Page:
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Myth-Making and Mineral Water: Identity, Industry, and Indigeneity in Monterrey, Mexico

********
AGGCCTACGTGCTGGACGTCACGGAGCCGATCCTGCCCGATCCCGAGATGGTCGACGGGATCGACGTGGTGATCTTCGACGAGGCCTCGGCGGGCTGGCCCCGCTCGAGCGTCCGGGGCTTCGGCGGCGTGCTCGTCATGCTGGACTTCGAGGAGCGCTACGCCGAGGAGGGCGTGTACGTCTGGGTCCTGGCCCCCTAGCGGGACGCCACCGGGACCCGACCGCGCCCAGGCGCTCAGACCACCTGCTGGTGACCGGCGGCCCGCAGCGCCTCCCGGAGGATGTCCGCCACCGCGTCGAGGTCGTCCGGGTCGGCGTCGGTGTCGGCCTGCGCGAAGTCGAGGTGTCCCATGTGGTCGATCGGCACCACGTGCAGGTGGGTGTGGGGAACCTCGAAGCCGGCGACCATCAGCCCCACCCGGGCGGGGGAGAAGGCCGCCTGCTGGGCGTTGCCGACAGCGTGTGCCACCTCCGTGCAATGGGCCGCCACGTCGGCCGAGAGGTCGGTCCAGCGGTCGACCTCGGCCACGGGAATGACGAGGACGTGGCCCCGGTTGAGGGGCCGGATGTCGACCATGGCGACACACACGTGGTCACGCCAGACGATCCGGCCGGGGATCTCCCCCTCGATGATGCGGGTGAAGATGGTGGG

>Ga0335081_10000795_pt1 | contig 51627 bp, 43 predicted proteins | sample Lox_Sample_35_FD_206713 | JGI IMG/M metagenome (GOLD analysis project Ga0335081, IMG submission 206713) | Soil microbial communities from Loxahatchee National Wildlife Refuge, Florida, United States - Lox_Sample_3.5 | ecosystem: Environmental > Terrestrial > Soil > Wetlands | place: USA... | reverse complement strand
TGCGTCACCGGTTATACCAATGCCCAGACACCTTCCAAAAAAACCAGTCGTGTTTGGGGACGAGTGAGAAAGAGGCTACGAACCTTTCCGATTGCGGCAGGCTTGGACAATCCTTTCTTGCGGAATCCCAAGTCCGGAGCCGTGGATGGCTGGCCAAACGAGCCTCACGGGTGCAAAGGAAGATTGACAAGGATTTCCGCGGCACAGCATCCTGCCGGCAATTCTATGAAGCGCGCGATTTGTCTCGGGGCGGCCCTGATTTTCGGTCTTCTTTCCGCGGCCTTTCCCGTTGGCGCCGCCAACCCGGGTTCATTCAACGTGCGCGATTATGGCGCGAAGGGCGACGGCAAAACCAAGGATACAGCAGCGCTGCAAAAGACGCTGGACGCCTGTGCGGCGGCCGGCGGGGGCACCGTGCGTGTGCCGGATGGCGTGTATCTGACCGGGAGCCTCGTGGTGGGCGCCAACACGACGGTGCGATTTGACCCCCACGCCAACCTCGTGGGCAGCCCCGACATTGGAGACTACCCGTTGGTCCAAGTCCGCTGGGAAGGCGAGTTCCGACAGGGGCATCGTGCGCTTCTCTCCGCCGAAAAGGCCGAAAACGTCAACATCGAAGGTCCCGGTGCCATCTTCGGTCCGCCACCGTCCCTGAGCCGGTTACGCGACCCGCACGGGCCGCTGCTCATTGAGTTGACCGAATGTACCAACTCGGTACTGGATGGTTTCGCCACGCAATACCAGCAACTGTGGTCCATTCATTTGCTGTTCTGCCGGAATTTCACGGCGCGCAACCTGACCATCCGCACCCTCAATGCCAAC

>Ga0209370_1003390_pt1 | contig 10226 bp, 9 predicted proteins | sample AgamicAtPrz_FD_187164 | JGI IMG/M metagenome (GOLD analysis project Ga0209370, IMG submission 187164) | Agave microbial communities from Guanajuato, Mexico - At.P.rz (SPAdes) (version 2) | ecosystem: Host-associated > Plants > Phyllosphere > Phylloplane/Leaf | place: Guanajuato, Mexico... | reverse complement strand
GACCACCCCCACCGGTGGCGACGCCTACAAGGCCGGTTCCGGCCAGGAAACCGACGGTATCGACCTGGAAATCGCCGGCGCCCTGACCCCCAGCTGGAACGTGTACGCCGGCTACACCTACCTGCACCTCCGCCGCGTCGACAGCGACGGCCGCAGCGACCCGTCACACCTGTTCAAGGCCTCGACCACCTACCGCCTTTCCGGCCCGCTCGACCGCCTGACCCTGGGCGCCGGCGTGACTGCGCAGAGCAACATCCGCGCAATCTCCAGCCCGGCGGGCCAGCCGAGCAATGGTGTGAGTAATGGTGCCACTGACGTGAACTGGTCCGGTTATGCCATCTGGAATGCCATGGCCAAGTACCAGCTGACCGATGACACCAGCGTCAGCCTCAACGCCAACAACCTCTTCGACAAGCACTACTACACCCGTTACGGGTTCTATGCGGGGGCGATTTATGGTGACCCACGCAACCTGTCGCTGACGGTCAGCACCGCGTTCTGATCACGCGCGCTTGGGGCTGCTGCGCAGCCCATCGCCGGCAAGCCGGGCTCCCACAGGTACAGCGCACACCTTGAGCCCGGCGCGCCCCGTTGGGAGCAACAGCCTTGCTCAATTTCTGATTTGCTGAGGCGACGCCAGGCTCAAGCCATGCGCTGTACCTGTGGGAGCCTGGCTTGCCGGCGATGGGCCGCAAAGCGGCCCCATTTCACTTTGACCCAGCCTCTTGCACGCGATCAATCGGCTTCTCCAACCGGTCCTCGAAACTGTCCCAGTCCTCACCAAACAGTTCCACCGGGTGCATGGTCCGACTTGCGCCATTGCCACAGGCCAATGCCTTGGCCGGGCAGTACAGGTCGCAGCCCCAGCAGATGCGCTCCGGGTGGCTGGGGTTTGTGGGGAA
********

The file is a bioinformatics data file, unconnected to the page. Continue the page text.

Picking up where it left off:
Since 1895, Compañía Topo Chico has bottled mineral water from the Topo Chico hot springs at the base of Cerro Topo in northern Monterrey, Mexico. Utilizing iconography and a fabricated myth of an Aztec princess, the company has capitalized on representations of indigenous women to market their product. To read this representation, I theorize the creation of cultural identity within Monterrey at the intersection of discursive and economic production, seeking to understand the evolution of ideas of indigeneity in the norteño understanding. I argue that the longevity and growth of this company reflects Monterrey’s corporate move to modernity and discursive sense of exceptionalism. Yet I decenter the role of regional identity with the advent of new national discourses following the Mexican Revolution and so indicate the power of the nation-state to control images and symbols in the national imaginary. However, the growing power of the post-revolutionary Mexican state manifested itself materially as well, as the government facilitated the privatization of the thermal waters and the consequent expansion of capitalist logics in Topo Chico. Lastly, I look at the consumption of Topo Chico in Mexico and the United States, exposing how representations of indigenous women on consumable products reify colonial ideas of indigenous women as consumable themselves.

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